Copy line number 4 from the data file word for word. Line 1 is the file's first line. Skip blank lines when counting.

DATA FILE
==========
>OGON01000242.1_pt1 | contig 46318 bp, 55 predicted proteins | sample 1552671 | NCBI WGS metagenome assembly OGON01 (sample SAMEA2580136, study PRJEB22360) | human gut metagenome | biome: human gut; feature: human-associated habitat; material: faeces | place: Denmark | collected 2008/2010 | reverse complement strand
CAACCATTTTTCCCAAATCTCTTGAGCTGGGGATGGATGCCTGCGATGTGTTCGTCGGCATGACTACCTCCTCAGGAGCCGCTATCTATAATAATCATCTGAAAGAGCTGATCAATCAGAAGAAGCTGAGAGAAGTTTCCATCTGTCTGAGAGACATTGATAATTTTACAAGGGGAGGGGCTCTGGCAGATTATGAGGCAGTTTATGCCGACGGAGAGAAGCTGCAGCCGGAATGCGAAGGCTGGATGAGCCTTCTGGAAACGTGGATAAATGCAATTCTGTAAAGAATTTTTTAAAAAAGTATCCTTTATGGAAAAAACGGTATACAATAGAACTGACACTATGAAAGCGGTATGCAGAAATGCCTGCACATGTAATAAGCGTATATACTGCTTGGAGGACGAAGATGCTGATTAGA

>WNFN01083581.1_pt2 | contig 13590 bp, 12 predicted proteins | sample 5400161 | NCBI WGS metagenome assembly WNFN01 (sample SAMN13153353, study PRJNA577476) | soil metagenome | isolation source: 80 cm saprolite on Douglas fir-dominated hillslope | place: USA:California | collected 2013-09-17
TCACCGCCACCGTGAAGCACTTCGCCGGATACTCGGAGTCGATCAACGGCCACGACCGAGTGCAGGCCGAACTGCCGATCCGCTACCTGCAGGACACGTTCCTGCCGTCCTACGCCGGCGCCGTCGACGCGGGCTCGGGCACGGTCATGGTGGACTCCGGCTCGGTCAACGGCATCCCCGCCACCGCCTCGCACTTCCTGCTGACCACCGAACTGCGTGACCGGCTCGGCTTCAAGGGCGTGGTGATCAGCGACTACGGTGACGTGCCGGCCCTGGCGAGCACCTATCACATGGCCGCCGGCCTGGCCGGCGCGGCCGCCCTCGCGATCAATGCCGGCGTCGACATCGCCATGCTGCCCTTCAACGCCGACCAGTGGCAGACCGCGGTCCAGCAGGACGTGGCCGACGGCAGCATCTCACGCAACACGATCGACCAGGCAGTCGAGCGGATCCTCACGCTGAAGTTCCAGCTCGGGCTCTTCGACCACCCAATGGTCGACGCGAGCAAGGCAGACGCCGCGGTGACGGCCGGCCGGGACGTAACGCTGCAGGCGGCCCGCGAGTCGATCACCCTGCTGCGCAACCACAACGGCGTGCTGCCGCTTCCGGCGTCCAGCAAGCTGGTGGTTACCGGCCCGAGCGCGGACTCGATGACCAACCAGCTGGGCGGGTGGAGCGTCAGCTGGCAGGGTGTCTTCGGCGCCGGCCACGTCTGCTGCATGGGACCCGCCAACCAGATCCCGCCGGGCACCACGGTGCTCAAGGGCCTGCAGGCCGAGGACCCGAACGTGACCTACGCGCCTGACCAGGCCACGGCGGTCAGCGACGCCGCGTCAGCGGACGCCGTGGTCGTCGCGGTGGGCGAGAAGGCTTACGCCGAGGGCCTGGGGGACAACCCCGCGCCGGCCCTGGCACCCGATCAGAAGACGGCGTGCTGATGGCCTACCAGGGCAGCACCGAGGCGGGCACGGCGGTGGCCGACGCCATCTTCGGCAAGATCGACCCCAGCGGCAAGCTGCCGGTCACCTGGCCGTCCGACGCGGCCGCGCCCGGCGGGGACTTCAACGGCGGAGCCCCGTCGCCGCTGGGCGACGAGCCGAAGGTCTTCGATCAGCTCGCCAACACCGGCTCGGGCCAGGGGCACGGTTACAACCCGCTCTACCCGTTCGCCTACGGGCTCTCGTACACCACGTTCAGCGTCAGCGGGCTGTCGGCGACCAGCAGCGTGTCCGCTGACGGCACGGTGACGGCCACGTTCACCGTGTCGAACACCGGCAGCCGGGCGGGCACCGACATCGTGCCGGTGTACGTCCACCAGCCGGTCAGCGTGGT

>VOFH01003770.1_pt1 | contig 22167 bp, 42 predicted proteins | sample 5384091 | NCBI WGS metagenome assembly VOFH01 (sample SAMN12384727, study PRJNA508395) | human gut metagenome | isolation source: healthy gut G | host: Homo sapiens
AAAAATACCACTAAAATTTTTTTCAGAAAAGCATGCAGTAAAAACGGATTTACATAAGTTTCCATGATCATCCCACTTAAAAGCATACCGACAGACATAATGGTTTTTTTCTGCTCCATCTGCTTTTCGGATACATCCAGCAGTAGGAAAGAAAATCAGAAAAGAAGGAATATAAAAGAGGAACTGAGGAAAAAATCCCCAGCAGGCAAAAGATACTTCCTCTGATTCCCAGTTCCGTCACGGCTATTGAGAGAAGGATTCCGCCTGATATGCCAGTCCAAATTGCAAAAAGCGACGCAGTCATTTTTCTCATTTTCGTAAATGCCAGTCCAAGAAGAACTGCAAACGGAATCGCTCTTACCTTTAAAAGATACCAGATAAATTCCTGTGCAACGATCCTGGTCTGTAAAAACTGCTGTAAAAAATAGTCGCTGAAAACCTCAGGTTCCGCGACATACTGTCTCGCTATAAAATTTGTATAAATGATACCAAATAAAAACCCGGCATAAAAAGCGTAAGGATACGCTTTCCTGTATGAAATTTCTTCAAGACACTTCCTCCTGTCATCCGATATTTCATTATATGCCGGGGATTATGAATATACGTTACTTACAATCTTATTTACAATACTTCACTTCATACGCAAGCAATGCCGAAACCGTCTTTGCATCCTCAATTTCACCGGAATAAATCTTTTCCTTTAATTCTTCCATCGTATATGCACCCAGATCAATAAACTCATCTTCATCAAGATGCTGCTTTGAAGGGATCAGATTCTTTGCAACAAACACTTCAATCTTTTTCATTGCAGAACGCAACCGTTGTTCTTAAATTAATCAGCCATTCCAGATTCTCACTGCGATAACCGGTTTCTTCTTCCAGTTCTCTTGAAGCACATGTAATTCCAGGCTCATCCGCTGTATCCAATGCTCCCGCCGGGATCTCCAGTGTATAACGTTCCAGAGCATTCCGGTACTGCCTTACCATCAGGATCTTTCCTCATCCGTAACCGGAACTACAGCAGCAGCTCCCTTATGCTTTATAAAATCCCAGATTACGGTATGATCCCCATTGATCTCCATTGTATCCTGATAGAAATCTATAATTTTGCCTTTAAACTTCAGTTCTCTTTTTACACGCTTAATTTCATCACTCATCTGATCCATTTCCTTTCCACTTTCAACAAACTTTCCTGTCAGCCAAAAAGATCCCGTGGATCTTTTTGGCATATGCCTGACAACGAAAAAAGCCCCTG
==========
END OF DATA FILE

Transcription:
TCACCGCCACCGTGAAGCACTTCGCCGGATACTCGGAGTCGATCAACGGCCACGACCGAGTGCAGGCCGAACTGCCGATCCGCTACCTGCAGGACACGTTCCTGCCGTCCTACGCCGGCGCCGTCGACGCGGGCTCGGGCACGGTCATGGTGGACTCCGGCTCGGTCAACGGCATCCCCGCCACCGCCTCGCACTTCCTGCTGACCACCGAACTGCGTGACCGGCTCGGCTTCAAGGGCGTGGTGATCAGCGACTACGGTGACGTGCCGGCCCTGGCGAGCACCTATCACATGGCCGCCGGCCTGGCCGGCGCGGCCGCCCTCGCGATCAATGCCGGCGTCGACATCGCCATGCTGCCCTTCAACGCCGACCAGTGGCAGACCGCGGTCCAGCAGGACGTGGCCGACGGCAGCATCTCACGCAACACGATCGACCAGGCAGTCGAGCGGATCCTCACGCTGAAGTTCCAGCTCGGGCTCTTCGACCACCCAATGGTCGACGCGAGCAAGGCAGACGCCGCGGTGACGGCCGGCCGGGACGTAACGCTGCAGGCGGCCCGCGAGTCGATCACCCTGCTGCGCAACCACAACGGCGTGCTGCCGCTTCCGGCGTCCAGCAAGCTGGTGGTTACCGGCCCGAGCGCGGACTCGATGACCAACCAGCTGGGCGGGTGGAGCGTCAGCTGGCAGGGTGTCTTCGGCGCCGGCCACGTCTGCTGCATGGGACCCGCCAACCAGATCCCGCCGGGCACCACGGTGCTCAAGGGCCTGCAGGCCGAGGACCCGAACGTGACCTACGCGCCTGACCAGGCCACGGCGGTCAGCGACGCCGCGTCAGCGGACGCCGTGGTCGTCGCGGTGGGCGAGAAGGCTTACGCCGAGGGCCTGGGGGACAACCCCGCGCCGGCCCTGGCACCCGATCAGAAGACGGCGTGCTGATGGCCTACCAGGGCAGCACCGAGGCGGGCACGGCGGTGGCCGACGCCATCTTCGGCAAGATCGACCCCAGCGGCAAGCTGCCGGTCACCTGGCCGTCCGACGCGGCCGCGCCCGGCGGGGACTTCAACGGCGGAGCCCCGTCGCCGCTGGGCGACGAGCCGAAGGTCTTCGATCAGCTCGCCAACACCGGCTCGGGCCAGGGGCACGGTTACAACCCGCTCTACCCGTTCGCCTACGGGCTCTCGTACACCACGTTCAGCGTCAGCGGGCTGTCGGCGACCAGCAGCGTGTCCGCTGACGGCACGGTGACGGCCACGTTCACCGTGTCGAACACCGGCAGCCGGGCGGGCACCGACATCGTGCCGGTGTACGTCCACCAGCCGGTCAGCGTGGT